1. Work only on high-probability job orders:
– I once heard from a $1 million producer that for every 15 job orders he wrote, only two to three of them would be worthy of a full search.
– Top recruiters are at peace with the idea that they can’t place every candidate and they can’t fill every job order.
– Managers: Require rookies to get permission to work a search.
– Pre-close these items with clients: hiring process, urgency, what happens if it goes unfilled?
– Focus on marketing stars rather than simply filling orders.
– Get comfortable saying no to clients with unrealistic expectations.
– Know your target: If you’re a micro firm, go for higher-end searches where you can have an impact. If you’re a midsize firm, you can target mid-level searches with lots of openings on which you can tag-team.
2. Have a system for defining the best searches to work on:
– Label each job order as an A, B, or C.
– An A must have cooperation, urgency, and marketability. An A search warrants both a database search as well as original research.
– A B is missing one of the above components, and a C is missing two or more. A B warrants a database search only, and a C does not warrant any effort at all.
– Write these orders under a heading of A, B, or C on a white board and update it daily.
– Label your candidates as A, B, or C too, and screen them thoroughly.
3. Tell your clients why it is in their interest to give you timely feedback:
– Pre-close timely feedback: “The clients who get the full focus of my team are those who respond quickly and give us feedback.”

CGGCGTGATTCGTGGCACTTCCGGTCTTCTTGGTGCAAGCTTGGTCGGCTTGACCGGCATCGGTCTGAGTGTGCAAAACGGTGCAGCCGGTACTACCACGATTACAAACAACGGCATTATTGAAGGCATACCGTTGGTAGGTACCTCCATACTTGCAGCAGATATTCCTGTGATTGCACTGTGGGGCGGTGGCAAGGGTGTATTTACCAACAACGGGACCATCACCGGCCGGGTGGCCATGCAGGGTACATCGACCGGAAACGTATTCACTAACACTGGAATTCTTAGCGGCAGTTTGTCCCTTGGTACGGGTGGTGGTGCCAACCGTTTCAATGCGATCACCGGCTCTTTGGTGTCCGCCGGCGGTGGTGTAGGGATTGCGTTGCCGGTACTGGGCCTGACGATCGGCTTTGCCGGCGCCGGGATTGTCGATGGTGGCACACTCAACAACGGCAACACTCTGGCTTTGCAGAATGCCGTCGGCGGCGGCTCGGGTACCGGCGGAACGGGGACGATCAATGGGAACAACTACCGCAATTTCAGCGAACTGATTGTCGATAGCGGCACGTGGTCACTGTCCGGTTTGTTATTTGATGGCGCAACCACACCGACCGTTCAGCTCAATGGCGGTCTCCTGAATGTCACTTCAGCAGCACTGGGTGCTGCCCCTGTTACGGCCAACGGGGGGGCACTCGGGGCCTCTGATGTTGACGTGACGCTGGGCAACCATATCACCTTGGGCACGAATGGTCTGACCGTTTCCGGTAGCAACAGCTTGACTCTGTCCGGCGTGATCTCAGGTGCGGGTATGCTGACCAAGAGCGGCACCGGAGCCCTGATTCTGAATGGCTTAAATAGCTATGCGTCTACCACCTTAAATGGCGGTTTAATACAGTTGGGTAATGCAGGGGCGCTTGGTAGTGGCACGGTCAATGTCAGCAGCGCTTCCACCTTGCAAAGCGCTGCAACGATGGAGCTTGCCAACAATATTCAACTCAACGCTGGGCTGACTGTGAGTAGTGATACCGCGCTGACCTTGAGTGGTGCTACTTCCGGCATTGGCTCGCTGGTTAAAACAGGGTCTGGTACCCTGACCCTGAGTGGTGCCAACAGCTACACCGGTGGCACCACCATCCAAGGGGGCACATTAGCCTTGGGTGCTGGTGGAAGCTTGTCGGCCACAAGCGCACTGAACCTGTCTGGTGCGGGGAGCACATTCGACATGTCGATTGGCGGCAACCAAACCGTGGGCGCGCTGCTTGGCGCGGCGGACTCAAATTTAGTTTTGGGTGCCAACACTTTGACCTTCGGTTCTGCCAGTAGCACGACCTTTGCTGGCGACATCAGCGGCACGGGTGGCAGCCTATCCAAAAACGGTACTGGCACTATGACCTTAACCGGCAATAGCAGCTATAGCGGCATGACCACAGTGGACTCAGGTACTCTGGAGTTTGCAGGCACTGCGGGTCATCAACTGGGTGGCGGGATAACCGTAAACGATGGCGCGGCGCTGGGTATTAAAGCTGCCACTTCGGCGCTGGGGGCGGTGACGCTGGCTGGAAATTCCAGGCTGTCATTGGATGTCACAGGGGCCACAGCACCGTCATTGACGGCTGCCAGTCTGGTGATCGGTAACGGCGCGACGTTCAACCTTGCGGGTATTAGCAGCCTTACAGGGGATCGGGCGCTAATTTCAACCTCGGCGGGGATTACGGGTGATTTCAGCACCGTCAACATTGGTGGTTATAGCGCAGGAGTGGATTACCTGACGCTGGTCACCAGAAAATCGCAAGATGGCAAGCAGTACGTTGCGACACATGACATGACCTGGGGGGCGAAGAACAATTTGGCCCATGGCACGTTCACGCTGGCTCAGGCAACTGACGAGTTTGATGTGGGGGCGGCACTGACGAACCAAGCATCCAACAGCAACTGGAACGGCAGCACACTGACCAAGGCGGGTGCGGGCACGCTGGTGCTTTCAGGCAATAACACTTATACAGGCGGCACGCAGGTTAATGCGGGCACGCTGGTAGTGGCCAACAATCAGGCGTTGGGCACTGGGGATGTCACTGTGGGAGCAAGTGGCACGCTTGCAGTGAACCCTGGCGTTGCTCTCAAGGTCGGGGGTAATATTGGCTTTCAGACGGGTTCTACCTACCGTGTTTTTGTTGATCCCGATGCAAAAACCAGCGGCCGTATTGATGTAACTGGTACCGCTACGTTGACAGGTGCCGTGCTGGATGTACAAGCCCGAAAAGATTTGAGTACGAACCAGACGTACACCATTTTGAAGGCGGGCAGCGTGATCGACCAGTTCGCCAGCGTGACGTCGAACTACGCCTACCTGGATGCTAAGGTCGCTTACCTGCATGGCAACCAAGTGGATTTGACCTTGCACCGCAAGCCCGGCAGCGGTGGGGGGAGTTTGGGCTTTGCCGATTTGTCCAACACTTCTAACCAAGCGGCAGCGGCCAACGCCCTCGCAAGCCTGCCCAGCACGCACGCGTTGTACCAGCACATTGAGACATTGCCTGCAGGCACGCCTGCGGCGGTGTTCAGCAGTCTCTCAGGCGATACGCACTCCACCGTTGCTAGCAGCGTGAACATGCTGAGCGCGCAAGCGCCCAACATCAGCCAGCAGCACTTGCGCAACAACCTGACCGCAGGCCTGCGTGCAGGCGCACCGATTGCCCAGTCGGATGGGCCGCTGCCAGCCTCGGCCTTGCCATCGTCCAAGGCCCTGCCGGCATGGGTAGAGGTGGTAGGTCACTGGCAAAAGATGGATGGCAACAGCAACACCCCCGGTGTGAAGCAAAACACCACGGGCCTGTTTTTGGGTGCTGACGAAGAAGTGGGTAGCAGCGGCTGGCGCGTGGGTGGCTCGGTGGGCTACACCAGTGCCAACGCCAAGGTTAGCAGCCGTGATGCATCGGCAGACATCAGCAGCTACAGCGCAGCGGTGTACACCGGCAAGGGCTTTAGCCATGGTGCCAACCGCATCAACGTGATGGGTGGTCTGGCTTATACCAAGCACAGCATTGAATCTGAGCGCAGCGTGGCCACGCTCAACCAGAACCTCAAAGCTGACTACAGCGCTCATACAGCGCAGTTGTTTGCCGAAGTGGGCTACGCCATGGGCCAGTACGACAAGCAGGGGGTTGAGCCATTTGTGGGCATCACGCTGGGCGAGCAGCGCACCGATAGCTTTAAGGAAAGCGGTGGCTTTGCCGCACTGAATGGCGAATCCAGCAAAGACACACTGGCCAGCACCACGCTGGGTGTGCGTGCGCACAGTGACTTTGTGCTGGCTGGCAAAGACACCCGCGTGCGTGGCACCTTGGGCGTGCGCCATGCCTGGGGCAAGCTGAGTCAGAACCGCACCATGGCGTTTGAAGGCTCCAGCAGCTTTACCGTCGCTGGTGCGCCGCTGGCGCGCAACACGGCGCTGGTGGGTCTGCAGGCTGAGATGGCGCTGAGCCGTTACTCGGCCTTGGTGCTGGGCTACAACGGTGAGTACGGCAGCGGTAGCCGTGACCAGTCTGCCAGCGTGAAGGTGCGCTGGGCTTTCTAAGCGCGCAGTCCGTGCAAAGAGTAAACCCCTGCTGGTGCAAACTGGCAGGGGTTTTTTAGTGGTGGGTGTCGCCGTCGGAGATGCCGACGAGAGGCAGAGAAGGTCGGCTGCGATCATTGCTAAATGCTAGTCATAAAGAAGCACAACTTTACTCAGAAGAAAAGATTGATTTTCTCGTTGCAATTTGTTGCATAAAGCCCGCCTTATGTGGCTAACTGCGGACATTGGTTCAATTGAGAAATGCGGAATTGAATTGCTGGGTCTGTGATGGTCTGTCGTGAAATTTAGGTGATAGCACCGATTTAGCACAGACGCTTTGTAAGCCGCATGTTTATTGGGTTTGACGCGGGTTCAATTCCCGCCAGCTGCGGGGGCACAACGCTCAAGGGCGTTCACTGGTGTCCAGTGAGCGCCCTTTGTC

– Remember that your clients will treat you the way you teach them to treat you.
– Let them know why you will be calling: either to clarify specs, present someone, or ask for feedback. Also let them know that most calls will last 5 to 10 minutes.
– Ask them to notify you of any changes so that you can pace yourself.
– Pre-close the issue of timely feedback with candidates, too.
4. Talk to your clients directly about any lack of feedback:
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– Remind them of the schedule to which they have committed if they flake out.
– If they are not responding, be clear on the fact that the search is on hold until you hear back.
– Let them know that their decision-making and timeliness are being observed by the candidate.
– Make two calls, then send one fax. If they still don’t respond, move on.
5. Ask your clients for concrete commitments:
– Get interview times in advance. This tests your client’s urgency and also motivates you to take immediate action.
– Add a “client responsibilities” section to your agreement letter.
– Get exclusives or retainers from your clients.
– If nothing else, get a $2,000 engagement fee.
– Schedule follow-up calls while your client is on the phone with you.
Gary Stauble is the principal consultant for The Recruiting Lab, a coaching company that assists firm owners and recruiters in generating more profit in less time. Gary offers three FREE SPECIAL REPORTS on his training website, including “The 3 Things That Lead to Placements.” Get your copies now at www.therecruitinglab.com.